Many businesses have a difficult time trying think of their R&D projects in terms of SR&ED. One of the toughest parts of a SRED consultant’s job is explaining the program and trying to get the people they talk to think “SRED-ily”.
SRED Tax Credits 101
The simplest way to describe it is SRED is not about the market value. It’s not about doing something that no one else has done. It’s not about building a new product that’s going to change the world. It’s about generating new knowledge through the process of developing that product. SRED is about the journey and the assumptions and decisions you had to make during that journey. As much as it is about the success of journey, it is even more so about failures and mistakes and unexpected twists and turns along that journey.
Examples from Real-World SRED Projects
As a subject matter expert in Computer Science and Software Engineering, you want to build an app or an add-on or plug-in. These are basics. Everyone knows how to do that. But if you build an app, add-on, or plug-in that works fine on Android or Chrome, but doesn’t work on iOS or Safari, and no one has published any potential solutions online through forums or blogs, and you wonder “how” you’re going to get it to work – that is where new knowledge begins. That is SR&ED.
As a subject matter expert in making bread, everyone knows how to make bread. But the SR&ED comes if you’re trying to make a gluten-free and vegan bread, and you follow all the suggestions you can find for doing so, but the bread keeps crumbling or is hard as a rock. If you’re a cosmetic science manufacturer and you’re trying to make vegan products without using beeswax, you may face the question of how to make a healing cold cream or sunscreen without the usual ingredients everyone else would use.
If you’re a food manufacturer or brewery, you encounter a packaging or food preparation issue that could be solved by installing a new machine, but your facility does not have the space for the suggested machinery, or the cost of the machinery is cost-prohibitive. Perhaps you invest in a new piece of machinery, and you’re having trouble maintaining product consistency or you’re experiencing too much waste, or the manufacturer states that it will do the job and even though you’re using as per their directions, it’s not doing what you need it to do.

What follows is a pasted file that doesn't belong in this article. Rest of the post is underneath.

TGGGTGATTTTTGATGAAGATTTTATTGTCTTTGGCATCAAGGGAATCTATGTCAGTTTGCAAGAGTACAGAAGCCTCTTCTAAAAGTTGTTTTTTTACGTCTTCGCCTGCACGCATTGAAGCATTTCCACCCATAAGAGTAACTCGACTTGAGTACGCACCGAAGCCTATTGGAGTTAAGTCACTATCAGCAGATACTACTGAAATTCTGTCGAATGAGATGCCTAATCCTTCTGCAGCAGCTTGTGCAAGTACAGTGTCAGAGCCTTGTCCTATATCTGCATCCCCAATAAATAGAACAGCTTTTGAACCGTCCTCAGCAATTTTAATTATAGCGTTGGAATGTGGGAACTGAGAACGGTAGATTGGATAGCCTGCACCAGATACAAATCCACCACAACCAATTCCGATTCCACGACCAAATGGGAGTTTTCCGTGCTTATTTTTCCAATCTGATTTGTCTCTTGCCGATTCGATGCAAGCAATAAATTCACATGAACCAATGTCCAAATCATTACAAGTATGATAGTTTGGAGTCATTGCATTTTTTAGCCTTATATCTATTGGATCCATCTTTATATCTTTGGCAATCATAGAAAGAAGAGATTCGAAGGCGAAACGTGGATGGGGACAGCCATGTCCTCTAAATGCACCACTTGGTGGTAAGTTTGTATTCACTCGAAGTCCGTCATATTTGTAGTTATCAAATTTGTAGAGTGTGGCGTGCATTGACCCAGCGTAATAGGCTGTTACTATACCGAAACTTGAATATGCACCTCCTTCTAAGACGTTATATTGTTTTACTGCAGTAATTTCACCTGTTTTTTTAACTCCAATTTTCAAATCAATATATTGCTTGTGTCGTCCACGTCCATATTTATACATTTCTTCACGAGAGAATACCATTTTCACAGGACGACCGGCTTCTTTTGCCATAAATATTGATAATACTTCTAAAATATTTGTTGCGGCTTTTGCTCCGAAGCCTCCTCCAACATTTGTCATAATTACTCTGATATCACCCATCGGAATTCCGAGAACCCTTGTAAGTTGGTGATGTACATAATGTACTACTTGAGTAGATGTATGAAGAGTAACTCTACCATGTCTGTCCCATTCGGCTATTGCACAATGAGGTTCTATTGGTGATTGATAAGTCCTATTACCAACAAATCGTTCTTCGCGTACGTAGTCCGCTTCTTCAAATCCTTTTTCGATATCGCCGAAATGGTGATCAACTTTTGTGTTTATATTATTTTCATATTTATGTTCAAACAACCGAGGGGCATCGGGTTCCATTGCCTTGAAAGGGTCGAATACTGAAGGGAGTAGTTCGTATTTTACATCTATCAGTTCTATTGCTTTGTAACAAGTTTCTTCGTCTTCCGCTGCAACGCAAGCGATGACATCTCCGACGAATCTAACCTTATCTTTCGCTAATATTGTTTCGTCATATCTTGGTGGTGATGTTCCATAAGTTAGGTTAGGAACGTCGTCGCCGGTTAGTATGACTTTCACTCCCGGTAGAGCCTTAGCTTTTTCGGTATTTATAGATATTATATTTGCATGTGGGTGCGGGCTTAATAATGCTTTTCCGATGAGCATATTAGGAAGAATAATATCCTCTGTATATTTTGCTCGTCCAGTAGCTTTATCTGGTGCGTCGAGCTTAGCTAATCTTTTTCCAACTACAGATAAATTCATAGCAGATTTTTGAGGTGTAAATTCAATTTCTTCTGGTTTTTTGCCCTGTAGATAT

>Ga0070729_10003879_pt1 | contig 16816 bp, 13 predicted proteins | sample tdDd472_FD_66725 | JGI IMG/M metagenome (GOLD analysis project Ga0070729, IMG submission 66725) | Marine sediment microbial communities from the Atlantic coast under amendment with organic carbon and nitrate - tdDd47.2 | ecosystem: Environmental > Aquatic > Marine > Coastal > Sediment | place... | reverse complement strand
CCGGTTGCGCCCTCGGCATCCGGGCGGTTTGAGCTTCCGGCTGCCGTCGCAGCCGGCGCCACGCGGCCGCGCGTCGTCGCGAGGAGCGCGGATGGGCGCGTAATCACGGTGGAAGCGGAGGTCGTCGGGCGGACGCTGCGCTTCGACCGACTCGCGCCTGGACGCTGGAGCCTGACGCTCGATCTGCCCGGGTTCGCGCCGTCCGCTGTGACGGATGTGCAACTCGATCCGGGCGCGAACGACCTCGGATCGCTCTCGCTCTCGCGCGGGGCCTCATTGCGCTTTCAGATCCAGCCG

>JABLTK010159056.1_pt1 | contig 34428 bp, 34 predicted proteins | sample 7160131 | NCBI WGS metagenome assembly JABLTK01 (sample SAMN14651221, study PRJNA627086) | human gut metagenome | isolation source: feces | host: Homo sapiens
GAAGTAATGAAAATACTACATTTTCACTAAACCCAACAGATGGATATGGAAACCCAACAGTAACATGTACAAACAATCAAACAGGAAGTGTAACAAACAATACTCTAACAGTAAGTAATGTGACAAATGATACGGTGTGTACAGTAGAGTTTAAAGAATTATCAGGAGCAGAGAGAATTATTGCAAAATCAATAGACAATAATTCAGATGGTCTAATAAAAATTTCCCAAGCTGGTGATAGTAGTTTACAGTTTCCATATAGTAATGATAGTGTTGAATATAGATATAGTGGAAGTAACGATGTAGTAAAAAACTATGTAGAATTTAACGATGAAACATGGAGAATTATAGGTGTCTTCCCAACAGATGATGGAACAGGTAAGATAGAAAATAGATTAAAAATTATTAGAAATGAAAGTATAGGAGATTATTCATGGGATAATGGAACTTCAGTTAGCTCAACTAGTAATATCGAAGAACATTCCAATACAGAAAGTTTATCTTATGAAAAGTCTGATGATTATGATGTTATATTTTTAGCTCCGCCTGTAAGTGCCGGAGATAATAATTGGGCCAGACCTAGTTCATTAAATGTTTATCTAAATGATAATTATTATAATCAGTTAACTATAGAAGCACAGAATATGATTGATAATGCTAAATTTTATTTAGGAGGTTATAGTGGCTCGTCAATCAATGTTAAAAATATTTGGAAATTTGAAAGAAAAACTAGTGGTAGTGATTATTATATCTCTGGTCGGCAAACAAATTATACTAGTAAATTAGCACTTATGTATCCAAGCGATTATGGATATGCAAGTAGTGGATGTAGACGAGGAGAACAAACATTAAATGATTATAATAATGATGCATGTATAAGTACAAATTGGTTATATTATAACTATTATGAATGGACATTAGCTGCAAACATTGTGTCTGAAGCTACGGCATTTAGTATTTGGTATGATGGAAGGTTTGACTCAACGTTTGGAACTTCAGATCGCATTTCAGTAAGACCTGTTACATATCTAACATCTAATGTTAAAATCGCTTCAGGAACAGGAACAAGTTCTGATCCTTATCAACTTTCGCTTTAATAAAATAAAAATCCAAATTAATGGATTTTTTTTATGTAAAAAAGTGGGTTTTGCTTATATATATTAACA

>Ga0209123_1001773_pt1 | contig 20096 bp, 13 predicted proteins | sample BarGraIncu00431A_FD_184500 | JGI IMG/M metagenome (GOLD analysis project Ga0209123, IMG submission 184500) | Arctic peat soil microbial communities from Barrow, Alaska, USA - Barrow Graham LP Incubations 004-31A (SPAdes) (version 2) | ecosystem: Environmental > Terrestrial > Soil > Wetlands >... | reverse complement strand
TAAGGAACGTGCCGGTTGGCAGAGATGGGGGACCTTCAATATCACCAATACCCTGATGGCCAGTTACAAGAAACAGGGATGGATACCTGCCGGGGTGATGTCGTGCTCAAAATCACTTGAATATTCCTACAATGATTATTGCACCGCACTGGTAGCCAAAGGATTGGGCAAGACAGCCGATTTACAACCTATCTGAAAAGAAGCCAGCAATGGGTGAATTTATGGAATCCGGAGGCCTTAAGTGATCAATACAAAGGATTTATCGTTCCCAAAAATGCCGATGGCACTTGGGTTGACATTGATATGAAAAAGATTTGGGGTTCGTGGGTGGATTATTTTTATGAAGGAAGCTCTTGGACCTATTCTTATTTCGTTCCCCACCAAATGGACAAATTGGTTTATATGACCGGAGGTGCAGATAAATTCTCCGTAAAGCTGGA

Perhaps adding a part to your existing machine would solve your problem, but there is not one available on the market and you have to design it yourself, or you’ve found a piece of machinery used in a different industry that you hypothesize will do what you need, but your existing machine is not designed to work with that part, and you have to find a way.
Spot the Difference: Business thinking vs SRED thinking
One of the things our consultants are experts at is identifying these nuggets of SR&ED amongst sometimes seemingly ordinary and routine R&D activities. Sometimes – many times – it’s a matter of rephrasing something to more accurately describe the struggle (or “technological obstacle or challenge”) you faced along the journey.
Computer Science/Software Engineering
Business thinking: “We need to build an app/plug-in/add-on. The assumption is we can build an app/plug-in/add-on that will work on all devices.”
SRED thinking: You build the prototype and discover your assumption was incorrect. It doesn’t work on all devices. “We don’t know how to get our app/plug-in/add-on to work on iOS.” When you ran this app on this device, or run this plug-in on this browser, the device crashes, or generates an error message and you don’t know why or how to fix it. And there’s either no information available online, or, there was limited information available from online and some other subject matter experts. You tried those and they failed completely, or only got you part of the way, and you had to figure out how to get from there to the project objective.
Business thinking: “We need to make a gluten-free, vegan bread.”
SRED thinking: “We don’t know how to get the bread to hold together without using eggs. We tried alternative ingredients suggested by other gluten-free bakeries, but the bread still crumbled, or couldn’t be used within the constraints of being vegan.”
Food Preparation or Brewery
Business thinking: “The company was uncertain how to modify its equipment to prevent the breakage.”
SRED thinking: “The company was uncertain how to prevent the breakage given the constraints of its existing equipment and facility space.”
The first version of each of these implies that the company or researchers or developers knew they just had to modify the equipment or program/software somehow, and they were fairly confident it would work. That’s not SRED. The second version in each of these emphasises the uncertainty that the team knew modifications needed to be made, but didn’t know what modifications needed to be made or could be made within the constraints of their facility or technology available to them.
SRED is about translating what most companies say is the “WHAT are we going to do?” R&D concept to “HOW can we do this?” which is the SRED concept.
SRED is not about what you do with the technology or knowledge you have at your disposal, but what you do to the technology or knowledge you have at your disposal, or what might be missing from the technology or knowledge at your disposal. Sometimes the knowledge and technology available can only take you so far in your developmental journey. SRED is about bridging the gap between the limits of existing knowledge and the project objective that you’re trying to achieve or problem you’re trying to solve.
Let our SRED expert consultants help you connect the SR&ED dots of your R&D work and help you maximize your claim. It’s our job to make SRED as easy for you as possible.